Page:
Paris – 6/6/2018
Friday, Getting to Montpellier
We started our day in Antony (suburb of Paris where we’re staying) with a slow morning; I had some cereal and Kelly had a sugar waffle. Our plan for the weekend was to visit our friends Anaïs and Kaylyn in Montpellier for the weekend; both Anaïs and Kaylyn worked with Kelly at RPI (and are still currently students at RPI). Anaïs grew up in France, and her family is there, so we were going to spend some time in Montpellier, and some time at Anaïs’s parents house, which is in a suburb of Montpellier.
Our travel plan was to leave Antony at 10:40 am and take the RER-B (local train) to go to the TGV (high speed rail) station at Charles de Gaulle to make our 12:20 pm train to Montpellier. Keep in mind, we were originally scheduled to leave Antony early Saturday morning, then come back Sunday – those original plans had to be changed because of the ongoing strike in France – a few days before we flew to France, our tickets were cancelled and we had to book tickets for different times.
We ended up leaving the apartment a little late, and then realized that our train to Montpellier was actually scheduled for 12:02, not 12:20. Looking at my Google maps app, we started to get pretty worried – we were scheduled to arrive just before noon, which would only give us a few minutes to run and make the train!
To make matters worse, we had our reservation number, but not our tickets – I eventually realized that you could get the tickets on an app, but downloading the app was taking forever; we wouldn’t have the tickets in time! And as I looked up more information I got more bad news, they close the doors 5 minutes before departure!
We tried to check if the train was late, but online it said it was on time. As we waited for the train to get in, we had another temporary scare, the train we were on was a local train, which had extra stops, and at one point, Google maps updated our ETA to be 12:24, much later than our train would leave. After a few minutes, it updated again with better news, we’d get in at 11:55 am – this would give us 2 minutes to run and make the train.
We got off the RER and started running. The escalator to leave the platform was broken, so everyone had to walk up the escalator (temporarily stairs) – we walked up as well but couldn’t go any faster because people were in front of us. We got up to the top and started running again – our plan was Kelly would look up which track we were on and I’d try to print out the tickets at the kiosk. As we ran, Kelly saw the ticker and we realized, much to our relief, that the train was 25 minutes late: it didn’t even have a track yet.
We tried to get our ticket from the kiosk, but the ticket we had booked could only be accessed via the phone app (which was still downloading). After a few more minutes, we had the tickets and walked to our train. We found what we thought were our seats (turned out we were on car 7 and not car 17), and after another quick run to car 17, we got to our seats and tried to relax. We made the train.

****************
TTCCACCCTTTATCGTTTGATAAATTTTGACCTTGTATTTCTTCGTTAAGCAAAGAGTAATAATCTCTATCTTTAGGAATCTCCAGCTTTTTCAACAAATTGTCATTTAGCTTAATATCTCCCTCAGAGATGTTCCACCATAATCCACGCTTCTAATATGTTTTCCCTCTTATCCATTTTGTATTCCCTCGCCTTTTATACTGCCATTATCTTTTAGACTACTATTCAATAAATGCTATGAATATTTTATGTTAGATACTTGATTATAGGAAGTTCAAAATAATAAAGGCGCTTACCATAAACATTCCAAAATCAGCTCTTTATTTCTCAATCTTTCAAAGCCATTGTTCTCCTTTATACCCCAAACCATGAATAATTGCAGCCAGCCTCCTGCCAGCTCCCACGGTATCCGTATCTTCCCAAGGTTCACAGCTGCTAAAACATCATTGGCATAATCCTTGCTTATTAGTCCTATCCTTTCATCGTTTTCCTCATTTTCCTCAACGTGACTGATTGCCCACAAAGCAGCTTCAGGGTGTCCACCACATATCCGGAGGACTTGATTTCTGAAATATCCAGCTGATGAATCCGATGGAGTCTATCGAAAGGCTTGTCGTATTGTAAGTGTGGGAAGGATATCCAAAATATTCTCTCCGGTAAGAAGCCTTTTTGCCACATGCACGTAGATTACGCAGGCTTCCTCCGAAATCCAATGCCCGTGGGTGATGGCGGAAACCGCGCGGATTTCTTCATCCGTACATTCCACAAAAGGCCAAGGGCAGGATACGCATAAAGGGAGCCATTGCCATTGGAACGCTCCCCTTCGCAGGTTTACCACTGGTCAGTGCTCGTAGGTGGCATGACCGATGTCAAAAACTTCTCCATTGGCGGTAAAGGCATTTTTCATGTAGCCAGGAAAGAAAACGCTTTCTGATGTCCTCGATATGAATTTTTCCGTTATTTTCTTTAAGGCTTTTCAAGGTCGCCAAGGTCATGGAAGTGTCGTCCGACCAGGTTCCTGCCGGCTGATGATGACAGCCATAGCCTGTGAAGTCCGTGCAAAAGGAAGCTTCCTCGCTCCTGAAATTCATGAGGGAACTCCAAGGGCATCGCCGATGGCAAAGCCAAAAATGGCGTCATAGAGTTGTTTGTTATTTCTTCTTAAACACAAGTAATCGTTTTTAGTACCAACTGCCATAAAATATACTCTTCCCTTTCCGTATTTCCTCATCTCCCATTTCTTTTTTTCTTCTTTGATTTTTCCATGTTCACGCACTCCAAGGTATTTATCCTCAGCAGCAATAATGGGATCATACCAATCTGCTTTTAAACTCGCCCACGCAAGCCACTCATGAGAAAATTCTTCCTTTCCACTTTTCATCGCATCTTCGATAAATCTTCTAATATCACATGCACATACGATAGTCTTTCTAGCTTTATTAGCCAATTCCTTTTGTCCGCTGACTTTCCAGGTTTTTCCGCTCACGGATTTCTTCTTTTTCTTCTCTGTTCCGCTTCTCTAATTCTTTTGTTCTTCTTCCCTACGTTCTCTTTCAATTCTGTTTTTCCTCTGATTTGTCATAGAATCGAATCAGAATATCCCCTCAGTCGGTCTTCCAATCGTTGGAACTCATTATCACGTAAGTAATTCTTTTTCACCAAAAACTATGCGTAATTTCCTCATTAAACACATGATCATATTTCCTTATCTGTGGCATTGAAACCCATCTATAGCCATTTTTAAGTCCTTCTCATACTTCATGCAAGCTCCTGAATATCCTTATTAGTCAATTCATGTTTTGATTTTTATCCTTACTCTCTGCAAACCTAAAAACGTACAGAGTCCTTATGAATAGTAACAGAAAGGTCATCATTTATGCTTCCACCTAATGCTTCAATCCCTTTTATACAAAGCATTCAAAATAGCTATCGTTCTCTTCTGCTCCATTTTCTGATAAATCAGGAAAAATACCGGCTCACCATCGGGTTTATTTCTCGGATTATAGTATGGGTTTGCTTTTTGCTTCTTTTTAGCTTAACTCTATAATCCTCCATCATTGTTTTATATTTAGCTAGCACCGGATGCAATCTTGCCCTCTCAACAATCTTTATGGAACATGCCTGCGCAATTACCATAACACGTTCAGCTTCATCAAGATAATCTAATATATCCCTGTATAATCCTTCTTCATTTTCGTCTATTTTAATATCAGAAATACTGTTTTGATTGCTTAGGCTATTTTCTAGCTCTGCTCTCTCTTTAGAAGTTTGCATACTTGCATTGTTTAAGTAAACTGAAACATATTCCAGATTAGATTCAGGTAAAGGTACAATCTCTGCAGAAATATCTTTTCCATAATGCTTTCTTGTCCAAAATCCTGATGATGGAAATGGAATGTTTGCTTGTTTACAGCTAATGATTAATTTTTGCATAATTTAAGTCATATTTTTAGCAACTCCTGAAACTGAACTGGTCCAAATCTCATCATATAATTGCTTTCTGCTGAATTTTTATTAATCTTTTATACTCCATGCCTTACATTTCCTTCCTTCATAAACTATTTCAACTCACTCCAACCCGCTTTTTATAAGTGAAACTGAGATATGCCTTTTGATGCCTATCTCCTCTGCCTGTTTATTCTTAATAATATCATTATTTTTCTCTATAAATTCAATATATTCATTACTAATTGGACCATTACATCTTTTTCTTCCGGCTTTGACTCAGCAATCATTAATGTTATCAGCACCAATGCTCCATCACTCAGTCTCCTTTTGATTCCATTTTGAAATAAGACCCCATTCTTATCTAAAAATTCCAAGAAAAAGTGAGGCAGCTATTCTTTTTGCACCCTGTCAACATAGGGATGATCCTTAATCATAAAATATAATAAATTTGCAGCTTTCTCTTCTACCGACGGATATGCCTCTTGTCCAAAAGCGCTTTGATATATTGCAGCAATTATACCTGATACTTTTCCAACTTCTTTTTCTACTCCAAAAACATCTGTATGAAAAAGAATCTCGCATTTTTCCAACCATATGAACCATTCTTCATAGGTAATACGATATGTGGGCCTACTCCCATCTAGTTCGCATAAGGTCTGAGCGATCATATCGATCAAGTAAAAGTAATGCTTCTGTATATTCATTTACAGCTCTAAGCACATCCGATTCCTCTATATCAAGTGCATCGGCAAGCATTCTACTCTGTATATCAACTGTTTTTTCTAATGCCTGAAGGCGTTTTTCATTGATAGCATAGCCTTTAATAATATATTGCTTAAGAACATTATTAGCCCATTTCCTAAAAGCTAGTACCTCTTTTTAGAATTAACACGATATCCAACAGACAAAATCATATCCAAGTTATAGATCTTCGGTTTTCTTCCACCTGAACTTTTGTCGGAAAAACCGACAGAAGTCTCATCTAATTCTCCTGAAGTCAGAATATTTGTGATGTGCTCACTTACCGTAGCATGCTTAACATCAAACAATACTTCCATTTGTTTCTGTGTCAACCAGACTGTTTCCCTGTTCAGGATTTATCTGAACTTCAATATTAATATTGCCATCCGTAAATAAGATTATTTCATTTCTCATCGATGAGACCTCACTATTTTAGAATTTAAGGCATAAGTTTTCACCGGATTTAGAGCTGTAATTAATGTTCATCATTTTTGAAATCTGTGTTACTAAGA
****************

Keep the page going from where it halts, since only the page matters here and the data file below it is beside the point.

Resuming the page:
The train started moving, going faster and faster, but still very smooth and quiet. I couldn’t really tell how fast we were going, but the TGV trains regularly reach speeds over 200 mph (the speed record for a TGV train is 357 mph). It’s the fastest “conventional” train (train with rails and wheels), faster trains use electromagnets for levitation and propulsion. I tried to get some pictures of the countryside, but the window was a little dirty, and it was cloudy out – also, since we were traveling so quickly, if you saw something you wanted to take a picture of, you had about one second to snap the photo before it was out of view.
It was pretty amazing when we passed another train going in the opposite direction; in a fraction of a second the train was gone (I have a video of it, but I still need to learn how to do some video editing). I also saw a nuclear reactor from the train (good eyes Kelly)!
Exploring Montpellier and Meeting up with Kaylyn and Anaïs
After a few stops along the way, we made it to Montpellier – a trip over 450 miles in under 4 hours! We got some food at the train station (I was pretty hungry and we weren’t pressed for time) and then walked to our hotel. Montpellier is a beautiful city, with a history that dates back over 1000 years. It’s built on a few hills, which makes some of the streets pretty steep, and other streets are narrow and intimate. It has a great central square where tons of people gather, named after the Opera that faces the square (Comédie). It’s actually quite a large city, with over 275,000 residents and it’s a very “young” city; with six universities/schools, over one third of the population are students!
Our hotel was a 15 minute walk through the city, located in a narrow street. We checked in to the hotel, dropped off our bags in the room, and within a few minutes, we met up with Kaylyn, her friend Nicole, and Anaïs. Before going out for food, Anaïs took us to the Cathedral Saint Pierre. It was originally erected in 1536, then destroyed in 1567 and rebuilt in the 1600’s, this is an enormous church with probably the largest organ I’ve ever seen (which was installed in 1778!). As we were in the church, someone started playing the organ, and the sound was beautiful (and very loud). The rest of the church is beautiful too, with huge stained glass windows – the light coming through them looked great on the walls.
The church closed at 6:30 pm, so we got a drink and some food at a nearby restaurant: one quick story – Nicole, who knows a decent amount of French, asked the waitress for a fork in French (fourchette). The waitress was pretty confused and couldn’t understand Nicole, so we asked Anaïs to translate, and as we were asking, the waitress said, “Oh, a fork” in English – the waitress is actually from Spain and was still getting used to speaking French. So here we were trying to help by speaking French when she might have understood us better if we just spoke English.